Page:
Spring brings many things: flowers, mud, sunshine – and for high school students across North America, Prom. Prom, with the tuxes, the limos, the corsages and the dresses. Especially the dresses.
Whether tulle, silk, ball-gown or retro, many young ladies spend hours browsing boutiques and scanning websites to find their dress. But are these dresses “school appropriate?” That’s the question schools administrators are setting out to answer.
The rules that many schools have laid down over what is appropriate are nothing revolutionary. No “plunging necklines,” no thigh-high slits, no midriff-baring cut-outs. It seems straight-forward. Dress codes in school are nothing new and prom is a formal event, which means formal attire.
Yet, I’m torn about this topic.
The way you dress can be a mode of expression, a way of stating, “I’m femme,” or, “I’m butch” or the classi “I have three finals this week and no time to wiggle into skinny jeans, so I’m wearing sweat-pants damn it.” Consciously or not, how you dress talks. It may scream loudly, or whisper demurely, but attire does talk.
So, what if these ladies want to wear provocative dresses? What does that communicate?
Maybe it’s their way of feeling confident, like a femme-fatale strolling into the spotlight at their prom. Perhaps baring more skin is how they act out their sexuality, a case of Judith Butler’s gender performativity. Or maybe, these ladies thought these dresses were gorgeous and wanted to look just as gorgeous on their prom night.
Yet, I’m hesitant to just go ahead and say we should have dress code anarchy.
For one, as I mentioned before, prom is a formal event. Generally speaking that means no club wear, no micro-minis and no cut outs. School administrators warn that they might have to kick out those who don’t abide by the dress code. That’s hardly how anyone wants to remember their prom night.
Secondly, are these young women wearing these revealing dresses for their own benefit, or in the hopes of getting approval from others? The influence of the gaze strongly comes into play here. Going scantily clad in hopes of having someone say, “hey, you’re hot,” makes the day less about achievements of graduating women, and more about how much flesh they’re showing. In this way, Prom becomes a smorgasbord for perverted stares, and a buffet of objectified women.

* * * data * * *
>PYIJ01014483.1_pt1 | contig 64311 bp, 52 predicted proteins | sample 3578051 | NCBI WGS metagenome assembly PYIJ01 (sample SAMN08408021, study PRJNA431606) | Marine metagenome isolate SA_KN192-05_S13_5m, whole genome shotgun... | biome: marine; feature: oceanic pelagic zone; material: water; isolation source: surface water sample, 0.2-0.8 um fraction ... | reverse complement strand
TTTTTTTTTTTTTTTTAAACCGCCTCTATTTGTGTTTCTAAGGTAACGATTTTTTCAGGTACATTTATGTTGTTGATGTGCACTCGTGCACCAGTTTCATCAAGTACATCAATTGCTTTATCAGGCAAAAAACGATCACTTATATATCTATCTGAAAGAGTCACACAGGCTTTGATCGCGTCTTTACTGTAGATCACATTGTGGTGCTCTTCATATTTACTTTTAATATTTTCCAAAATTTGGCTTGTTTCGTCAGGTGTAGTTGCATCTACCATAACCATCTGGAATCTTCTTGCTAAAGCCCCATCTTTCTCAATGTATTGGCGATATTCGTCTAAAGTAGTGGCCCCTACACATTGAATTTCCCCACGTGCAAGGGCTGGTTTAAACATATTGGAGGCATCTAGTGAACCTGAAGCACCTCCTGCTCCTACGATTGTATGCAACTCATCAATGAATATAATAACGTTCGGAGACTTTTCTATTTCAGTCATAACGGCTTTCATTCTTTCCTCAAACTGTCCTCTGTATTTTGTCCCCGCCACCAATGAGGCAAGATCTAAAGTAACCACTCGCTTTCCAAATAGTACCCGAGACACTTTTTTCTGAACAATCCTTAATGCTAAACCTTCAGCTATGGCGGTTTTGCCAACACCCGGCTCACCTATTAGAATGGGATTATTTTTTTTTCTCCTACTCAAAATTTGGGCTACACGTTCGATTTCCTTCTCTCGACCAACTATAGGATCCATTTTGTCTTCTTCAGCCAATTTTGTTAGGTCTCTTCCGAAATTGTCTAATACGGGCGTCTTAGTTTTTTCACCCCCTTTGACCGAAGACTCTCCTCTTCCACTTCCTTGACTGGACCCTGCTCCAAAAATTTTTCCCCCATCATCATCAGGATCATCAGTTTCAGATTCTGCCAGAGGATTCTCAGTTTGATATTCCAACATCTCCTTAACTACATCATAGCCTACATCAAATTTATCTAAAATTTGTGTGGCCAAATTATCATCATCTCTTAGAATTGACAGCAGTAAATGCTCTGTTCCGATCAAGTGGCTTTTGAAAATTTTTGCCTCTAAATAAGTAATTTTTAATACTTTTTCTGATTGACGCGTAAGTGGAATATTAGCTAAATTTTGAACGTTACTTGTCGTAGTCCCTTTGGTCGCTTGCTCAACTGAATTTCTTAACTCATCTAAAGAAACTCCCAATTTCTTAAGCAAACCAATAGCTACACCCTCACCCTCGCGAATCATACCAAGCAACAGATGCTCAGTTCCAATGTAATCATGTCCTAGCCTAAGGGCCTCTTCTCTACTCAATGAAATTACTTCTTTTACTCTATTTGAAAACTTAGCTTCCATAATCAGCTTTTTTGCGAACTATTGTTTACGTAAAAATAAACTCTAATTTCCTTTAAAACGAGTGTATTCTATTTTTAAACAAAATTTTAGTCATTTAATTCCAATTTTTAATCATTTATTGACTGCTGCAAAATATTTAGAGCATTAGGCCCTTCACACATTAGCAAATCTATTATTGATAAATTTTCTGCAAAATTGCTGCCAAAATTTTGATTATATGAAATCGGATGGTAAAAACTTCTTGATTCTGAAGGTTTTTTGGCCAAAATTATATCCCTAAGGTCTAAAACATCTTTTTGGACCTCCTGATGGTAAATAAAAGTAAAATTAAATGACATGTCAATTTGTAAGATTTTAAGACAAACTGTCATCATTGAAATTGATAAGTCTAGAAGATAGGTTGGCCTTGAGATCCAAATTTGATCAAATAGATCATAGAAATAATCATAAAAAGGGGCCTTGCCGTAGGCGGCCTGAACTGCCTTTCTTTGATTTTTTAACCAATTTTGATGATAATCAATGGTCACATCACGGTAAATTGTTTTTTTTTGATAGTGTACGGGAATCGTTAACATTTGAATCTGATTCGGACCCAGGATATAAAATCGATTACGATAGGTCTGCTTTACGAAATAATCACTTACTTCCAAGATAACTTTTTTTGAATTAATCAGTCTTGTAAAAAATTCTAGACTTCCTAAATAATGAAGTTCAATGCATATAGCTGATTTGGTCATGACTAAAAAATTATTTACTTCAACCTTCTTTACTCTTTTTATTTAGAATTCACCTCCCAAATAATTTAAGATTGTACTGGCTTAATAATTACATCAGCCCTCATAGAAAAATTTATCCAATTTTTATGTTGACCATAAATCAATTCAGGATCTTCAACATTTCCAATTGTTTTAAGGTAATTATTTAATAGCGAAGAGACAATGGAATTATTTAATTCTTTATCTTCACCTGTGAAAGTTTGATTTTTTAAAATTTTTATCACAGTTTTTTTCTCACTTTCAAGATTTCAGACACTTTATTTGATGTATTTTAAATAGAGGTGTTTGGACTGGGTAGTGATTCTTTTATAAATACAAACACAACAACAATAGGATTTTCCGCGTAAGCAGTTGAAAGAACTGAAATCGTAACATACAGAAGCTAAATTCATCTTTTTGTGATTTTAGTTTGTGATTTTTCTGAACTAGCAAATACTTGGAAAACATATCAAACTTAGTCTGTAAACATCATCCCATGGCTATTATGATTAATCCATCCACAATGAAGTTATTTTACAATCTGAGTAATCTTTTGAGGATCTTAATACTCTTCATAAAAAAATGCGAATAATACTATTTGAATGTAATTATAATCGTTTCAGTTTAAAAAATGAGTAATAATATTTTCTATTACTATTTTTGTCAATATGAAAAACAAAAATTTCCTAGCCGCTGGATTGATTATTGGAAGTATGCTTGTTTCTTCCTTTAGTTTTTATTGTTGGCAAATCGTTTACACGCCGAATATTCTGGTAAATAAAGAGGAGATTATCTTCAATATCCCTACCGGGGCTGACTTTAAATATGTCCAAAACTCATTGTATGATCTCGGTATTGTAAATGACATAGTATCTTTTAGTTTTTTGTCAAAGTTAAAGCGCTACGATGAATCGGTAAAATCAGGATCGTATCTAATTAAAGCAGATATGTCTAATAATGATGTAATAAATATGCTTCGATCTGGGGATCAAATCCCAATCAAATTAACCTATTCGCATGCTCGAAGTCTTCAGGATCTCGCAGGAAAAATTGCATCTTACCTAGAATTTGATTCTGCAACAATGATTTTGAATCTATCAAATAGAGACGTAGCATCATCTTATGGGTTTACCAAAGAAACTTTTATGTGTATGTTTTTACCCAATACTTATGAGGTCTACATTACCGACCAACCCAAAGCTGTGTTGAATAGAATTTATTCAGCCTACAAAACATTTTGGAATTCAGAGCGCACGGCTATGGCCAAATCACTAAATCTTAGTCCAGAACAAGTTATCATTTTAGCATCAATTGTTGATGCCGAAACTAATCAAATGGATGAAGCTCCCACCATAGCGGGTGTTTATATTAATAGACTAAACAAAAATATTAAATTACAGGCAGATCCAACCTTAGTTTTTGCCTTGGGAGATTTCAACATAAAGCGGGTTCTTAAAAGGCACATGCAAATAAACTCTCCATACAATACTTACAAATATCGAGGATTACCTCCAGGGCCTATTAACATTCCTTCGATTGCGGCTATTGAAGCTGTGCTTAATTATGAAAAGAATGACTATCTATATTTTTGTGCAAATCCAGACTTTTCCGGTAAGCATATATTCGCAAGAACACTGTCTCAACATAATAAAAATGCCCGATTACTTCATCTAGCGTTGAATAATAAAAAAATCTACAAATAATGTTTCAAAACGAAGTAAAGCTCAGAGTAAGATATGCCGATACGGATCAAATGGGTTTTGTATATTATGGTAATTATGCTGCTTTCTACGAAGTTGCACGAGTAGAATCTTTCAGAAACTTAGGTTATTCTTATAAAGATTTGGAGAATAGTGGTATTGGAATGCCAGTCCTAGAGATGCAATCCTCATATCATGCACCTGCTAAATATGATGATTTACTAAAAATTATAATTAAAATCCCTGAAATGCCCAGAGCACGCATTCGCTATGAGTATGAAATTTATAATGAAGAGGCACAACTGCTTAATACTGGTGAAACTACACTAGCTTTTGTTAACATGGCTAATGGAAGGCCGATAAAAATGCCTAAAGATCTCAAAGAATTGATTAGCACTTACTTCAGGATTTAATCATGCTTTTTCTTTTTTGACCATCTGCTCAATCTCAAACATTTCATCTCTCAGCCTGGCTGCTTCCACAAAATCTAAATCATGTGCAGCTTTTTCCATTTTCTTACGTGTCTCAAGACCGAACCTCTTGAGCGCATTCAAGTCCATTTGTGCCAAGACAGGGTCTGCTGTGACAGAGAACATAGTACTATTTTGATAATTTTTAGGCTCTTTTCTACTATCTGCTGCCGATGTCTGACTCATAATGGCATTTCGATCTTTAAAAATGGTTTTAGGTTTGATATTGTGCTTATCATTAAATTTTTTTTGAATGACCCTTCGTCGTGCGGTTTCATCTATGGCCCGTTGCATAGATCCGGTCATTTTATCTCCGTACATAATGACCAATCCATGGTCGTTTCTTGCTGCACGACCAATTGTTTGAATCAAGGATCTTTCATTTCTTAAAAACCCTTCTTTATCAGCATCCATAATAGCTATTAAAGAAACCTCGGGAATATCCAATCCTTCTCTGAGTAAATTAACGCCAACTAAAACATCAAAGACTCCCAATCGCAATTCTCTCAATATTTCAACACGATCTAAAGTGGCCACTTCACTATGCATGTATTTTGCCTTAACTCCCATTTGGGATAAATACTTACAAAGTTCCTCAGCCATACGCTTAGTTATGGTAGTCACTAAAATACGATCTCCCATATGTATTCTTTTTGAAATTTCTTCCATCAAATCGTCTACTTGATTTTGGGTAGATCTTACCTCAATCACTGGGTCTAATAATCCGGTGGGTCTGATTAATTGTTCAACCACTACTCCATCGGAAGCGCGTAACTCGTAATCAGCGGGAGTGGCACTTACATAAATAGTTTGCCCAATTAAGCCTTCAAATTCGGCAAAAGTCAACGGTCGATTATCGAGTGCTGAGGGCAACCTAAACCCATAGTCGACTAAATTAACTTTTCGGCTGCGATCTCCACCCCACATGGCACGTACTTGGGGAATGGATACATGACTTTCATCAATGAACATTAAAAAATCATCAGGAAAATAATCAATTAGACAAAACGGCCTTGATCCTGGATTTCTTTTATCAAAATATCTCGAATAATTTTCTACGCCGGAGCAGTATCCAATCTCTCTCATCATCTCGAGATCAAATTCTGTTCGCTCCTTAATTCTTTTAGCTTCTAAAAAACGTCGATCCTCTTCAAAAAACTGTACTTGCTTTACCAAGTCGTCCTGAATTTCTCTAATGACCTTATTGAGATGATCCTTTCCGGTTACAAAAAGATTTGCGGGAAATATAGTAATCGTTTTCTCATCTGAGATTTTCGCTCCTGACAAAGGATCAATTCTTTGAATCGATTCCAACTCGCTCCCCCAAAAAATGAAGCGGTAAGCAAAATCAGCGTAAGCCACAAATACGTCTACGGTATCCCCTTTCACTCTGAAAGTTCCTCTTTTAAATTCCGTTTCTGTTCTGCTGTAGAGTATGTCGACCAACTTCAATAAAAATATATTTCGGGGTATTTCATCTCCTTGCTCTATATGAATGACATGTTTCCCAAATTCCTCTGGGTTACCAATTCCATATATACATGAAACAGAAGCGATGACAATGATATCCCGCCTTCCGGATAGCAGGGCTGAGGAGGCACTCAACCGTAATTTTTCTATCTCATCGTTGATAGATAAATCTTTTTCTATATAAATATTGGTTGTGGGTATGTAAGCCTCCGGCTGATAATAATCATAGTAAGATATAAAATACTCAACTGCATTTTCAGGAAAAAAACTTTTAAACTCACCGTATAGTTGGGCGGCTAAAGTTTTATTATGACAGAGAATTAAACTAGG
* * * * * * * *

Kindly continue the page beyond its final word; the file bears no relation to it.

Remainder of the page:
So, I’m torn on this issue. Where do we draw the line between self-expression and formality? Is there a point where self-expression merely caters to a demand for over-sexualized, objectified women? It’s worth noting that many young women at Prom are still under the age of majority. Does that give them less leeway?
No matter what you think of these barely-there dresses, the young women who wear them do not deserve to be shamed. I repeat, no shaming! At events like these, there’s almost always an inevitable backlash against a woman who wears something “racy.” People insinuate that she’s promiscuous, an attention whore or most telling, “slutty.” People use this as reasons not to respect her. People claim she deserves to be insulted. No, no and no.
She does not “deserve” insults. She does not “deserve” disrespect.
So, the next time you’re out dress shopping, mind how you talk about those “barely-there” dresses. More importantly, don’t insult women who wear these dresses. The only thing they deserve is your respect. And remember: No shaming at Prom!